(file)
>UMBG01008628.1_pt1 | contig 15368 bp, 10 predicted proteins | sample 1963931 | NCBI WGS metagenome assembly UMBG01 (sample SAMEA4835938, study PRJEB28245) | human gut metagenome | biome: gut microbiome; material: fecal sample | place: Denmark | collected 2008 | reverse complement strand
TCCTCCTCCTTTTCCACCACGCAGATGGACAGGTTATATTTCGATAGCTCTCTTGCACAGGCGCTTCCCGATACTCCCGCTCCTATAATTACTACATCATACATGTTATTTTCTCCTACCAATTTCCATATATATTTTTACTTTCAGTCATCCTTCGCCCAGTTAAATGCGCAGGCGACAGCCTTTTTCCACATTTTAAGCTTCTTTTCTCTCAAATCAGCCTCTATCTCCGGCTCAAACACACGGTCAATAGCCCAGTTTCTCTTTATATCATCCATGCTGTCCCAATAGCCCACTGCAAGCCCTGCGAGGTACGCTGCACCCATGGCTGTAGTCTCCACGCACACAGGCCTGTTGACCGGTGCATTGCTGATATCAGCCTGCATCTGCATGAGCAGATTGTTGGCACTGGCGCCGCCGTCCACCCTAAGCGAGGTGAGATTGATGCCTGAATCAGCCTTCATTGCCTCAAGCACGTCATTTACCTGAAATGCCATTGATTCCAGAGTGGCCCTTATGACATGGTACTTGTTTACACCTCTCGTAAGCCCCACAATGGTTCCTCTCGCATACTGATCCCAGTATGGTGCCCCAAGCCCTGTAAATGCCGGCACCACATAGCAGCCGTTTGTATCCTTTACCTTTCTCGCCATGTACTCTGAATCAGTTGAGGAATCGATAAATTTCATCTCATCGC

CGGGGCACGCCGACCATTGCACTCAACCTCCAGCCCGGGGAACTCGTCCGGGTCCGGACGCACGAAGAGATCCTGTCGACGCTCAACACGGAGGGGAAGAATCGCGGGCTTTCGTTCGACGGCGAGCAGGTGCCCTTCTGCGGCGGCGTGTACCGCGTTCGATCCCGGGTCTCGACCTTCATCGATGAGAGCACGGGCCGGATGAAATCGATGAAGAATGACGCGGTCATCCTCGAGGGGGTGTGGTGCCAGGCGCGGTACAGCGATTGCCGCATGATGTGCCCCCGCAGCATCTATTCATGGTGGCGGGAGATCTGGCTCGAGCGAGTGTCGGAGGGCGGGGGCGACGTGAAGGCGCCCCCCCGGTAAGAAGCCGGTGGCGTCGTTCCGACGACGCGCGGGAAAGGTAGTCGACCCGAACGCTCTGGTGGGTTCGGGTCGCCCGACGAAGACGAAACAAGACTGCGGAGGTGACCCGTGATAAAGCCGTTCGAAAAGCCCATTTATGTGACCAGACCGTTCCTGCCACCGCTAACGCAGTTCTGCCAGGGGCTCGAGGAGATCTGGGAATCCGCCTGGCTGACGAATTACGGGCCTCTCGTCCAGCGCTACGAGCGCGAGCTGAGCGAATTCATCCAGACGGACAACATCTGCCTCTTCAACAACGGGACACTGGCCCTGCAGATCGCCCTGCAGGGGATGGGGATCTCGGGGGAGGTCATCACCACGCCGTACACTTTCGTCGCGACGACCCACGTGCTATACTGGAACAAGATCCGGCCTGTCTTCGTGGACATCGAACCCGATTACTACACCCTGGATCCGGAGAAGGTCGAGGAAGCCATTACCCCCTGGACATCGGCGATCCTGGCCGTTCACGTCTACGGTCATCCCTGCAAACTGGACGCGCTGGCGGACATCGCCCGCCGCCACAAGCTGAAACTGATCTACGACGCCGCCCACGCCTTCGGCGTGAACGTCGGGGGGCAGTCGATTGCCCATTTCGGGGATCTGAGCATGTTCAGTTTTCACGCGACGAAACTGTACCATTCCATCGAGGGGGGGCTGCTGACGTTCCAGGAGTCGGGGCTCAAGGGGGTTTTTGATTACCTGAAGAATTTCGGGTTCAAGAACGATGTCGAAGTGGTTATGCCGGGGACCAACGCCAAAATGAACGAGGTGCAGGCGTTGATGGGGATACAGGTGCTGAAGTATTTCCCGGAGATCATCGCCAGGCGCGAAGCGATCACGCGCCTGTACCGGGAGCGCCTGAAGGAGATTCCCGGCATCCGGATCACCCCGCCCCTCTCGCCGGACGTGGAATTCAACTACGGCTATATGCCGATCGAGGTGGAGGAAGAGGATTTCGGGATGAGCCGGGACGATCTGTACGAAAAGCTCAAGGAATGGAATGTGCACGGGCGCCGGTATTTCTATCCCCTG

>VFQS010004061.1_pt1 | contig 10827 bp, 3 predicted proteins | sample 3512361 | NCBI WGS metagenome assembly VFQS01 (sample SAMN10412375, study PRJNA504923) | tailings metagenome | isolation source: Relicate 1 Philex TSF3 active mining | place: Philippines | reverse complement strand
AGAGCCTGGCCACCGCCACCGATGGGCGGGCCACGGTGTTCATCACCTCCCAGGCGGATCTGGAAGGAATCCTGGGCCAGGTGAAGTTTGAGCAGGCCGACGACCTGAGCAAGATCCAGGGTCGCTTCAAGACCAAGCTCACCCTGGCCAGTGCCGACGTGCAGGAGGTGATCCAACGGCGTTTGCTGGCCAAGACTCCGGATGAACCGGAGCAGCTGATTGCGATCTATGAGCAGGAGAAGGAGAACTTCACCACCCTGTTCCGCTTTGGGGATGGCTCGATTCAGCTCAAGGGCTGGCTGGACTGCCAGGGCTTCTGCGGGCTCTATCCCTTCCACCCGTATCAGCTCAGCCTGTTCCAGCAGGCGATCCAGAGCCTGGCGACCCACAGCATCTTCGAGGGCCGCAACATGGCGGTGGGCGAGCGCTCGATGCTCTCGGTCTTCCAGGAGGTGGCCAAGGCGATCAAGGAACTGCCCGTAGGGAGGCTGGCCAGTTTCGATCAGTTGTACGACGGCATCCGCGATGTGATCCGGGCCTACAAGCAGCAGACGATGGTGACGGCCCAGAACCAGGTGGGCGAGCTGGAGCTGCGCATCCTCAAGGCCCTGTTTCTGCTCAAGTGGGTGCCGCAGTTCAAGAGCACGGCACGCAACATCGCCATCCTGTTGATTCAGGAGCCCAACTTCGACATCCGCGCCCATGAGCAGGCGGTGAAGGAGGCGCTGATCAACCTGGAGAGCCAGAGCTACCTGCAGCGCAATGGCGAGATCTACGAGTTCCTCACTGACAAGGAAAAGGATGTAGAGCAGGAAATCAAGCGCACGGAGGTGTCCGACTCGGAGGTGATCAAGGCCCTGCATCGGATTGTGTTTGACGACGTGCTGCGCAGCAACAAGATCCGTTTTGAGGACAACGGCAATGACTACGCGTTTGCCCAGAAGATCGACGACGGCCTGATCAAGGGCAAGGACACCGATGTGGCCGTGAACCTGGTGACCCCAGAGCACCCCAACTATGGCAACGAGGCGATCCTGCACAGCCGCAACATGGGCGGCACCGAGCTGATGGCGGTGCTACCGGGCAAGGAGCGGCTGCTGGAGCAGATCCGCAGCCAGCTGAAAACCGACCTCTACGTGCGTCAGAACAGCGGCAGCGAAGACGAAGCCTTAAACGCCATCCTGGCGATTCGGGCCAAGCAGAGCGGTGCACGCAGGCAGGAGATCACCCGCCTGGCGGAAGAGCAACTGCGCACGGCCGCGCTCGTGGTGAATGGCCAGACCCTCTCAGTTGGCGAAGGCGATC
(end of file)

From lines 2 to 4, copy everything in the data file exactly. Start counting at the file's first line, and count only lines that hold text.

TCCTCCTCCTTTTCCACCACGCAGATGGACAGGTTATATTTCGATAGCTCTCTTGCACAGGCGCTTCCCGATACTCCCGCTCCTATAATTACTACATCATACATGTTATTTTCTCCTACCAATTTCCATATATATTTTTACTTTCAGTCATCCTTCGCCCAGTTAAATGCGCAGGCGACAGCCTTTTTCCACATTTTAAGCTTCTTTTCTCTCAAATCAGCCTCTATCTCCGGCTCAAACACACGGTCAATAGCCCAGTTTCTCTTTATATCATCCATGCTGTCCCAATAGCCCACTGCAAGCCCTGCGAGGTACGCTGCACCCATGGCTGTAGTCTCCACGCACACAGGCCTGTTGACCGGTGCATTGCTGATATCAGCCTGCATCTGCATGAGCAGATTGTTGGCACTGGCGCCGCCGTCCACCCTAAGCGAGGTGAGATTGATGCCTGAATCAGCCTTCATTGCCTCAAGCACGTCATTTACCTGAAATGCCATTGATTCCAGAGTGGCCCTTATGACATGGTACTTGTTTACACCTCTCGTAAGCCCCACAATGGTTCCTCTCGCATACTGATCCCAGTATGGTGCCCCAAGCCCTGTAAATGCCGGCACCACATAGCAGCCGTTTGTATCCTTTACCTTTCTCGCCATGTACTCTGAATCAGTTGAGGAATCGATAAATTTCATCTCATCGC

CGGGGCACGCCGACCATTGCACTCAACCTCCAGCCCGGGGAACTCGTCCGGGTCCGGACGCACGAAGAGATCCTGTCGACGCTCAACACGGAGGGGAAGAATCGCGGGCTTTCGTTCGACGGCGAGCAGGTGCCCTTCTGCGGCGGCGTGTACCGCGTTCGATCCCGGGTCTCGACCTTCATCGATGAGAGCACGGGCCGGATGAAATCGATGAAGAATGACGCGGTCATCCTCGAGGGGGTGTGGTGCCAGGCGCGGTACAGCGATTGCCGCATGATGTGCCCCCGCAGCATCTATTCATGGTGGCGGGAGATCTGGCTCGAGCGAGTGTCGGAGGGCGGGGGCGACGTGAAGGCGCCCCCCCGGTAAGAAGCCGGTGGCGTCGTTCCGACGACGCGCGGGAAAGGTAGTCGACCCGAACGCTCTGGTGGGTTCGGGTCGCCCGACGAAGACGAAACAAGACTGCGGAGGTGACCCGTGATAAAGCCGTTCGAAAAGCCCATTTATGTGACCAGACCGTTCCTGCCACCGCTAACGCAGTTCTGCCAGGGGCTCGAGGAGATCTGGGAATCCGCCTGGCTGACGAATTACGGGCCTCTCGTCCAGCGCTACGAGCGCGAGCTGAGCGAATTCATCCAGACGGACAACATCTGCCTCTTCAACAACGGGACACTGGCCCTGCAGATCGCCCTGCAGGGGATGGGGATCTCGGGGGAGGTCATCACCACGCCGTACACTTTCGTCGCGACGACCCACGTGCTATACTGGAACAAGATCCGGCCTGTCTTCGTGGACATCGAACCCGATTACTACACCCTGGATCCGGAGAAGGTCGAGGAAGCCATTACCCCCTGGACATCGGCGATCCTGGCCGTTCACGTCTACGGTCATCCCTGCAAACTGGACGCGCTGGCGGACATCGCCCGCCGCCACAAGCTGAAACTGATCTACGACGCCGCCCACGCCTTCGGCGTGAACGTCGGGGGGCAGTCGATTGCCCATTTCGGGGATCTGAGCATGTTCAGTTTTCACGCGACGAAACTGTACCATTCCATCGAGGGGGGGCTGCTGACGTTCCAGGAGTCGGGGCTCAAGGGGGTTTTTGATTACCTGAAGAATTTCGGGTTCAAGAACGATGTCGAAGTGGTTATGCCGGGGACCAACGCCAAAATGAACGAGGTGCAGGCGTTGATGGGGATACAGGTGCTGAAGTATTTCCCGGAGATCATCGCCAGGCGCGAAGCGATCACGCGCCTGTACCGGGAGCGCCTGAAGGAGATTCCCGGCATCCGGATCACCCCGCCCCTCTCGCCGGACGTGGAATTCAACTACGGCTATATGCCGATCGAGGTGGAGGAAGAGGATTTCGGGATGAGCCGGGACGATCTGTACGAAAAGCTCAAGGAATGGAATGTGCACGGGCGCCGGTATTTCTATCCCCTG

>VFQS010004061.1_pt1 | contig 10827 bp, 3 predicted proteins | sample 3512361 | NCBI WGS metagenome assembly VFQS01 (sample SAMN10412375, study PRJNA504923) | tailings metagenome | isolation source: Relicate 1 Philex TSF3 active mining | place: Philippines | reverse complement strand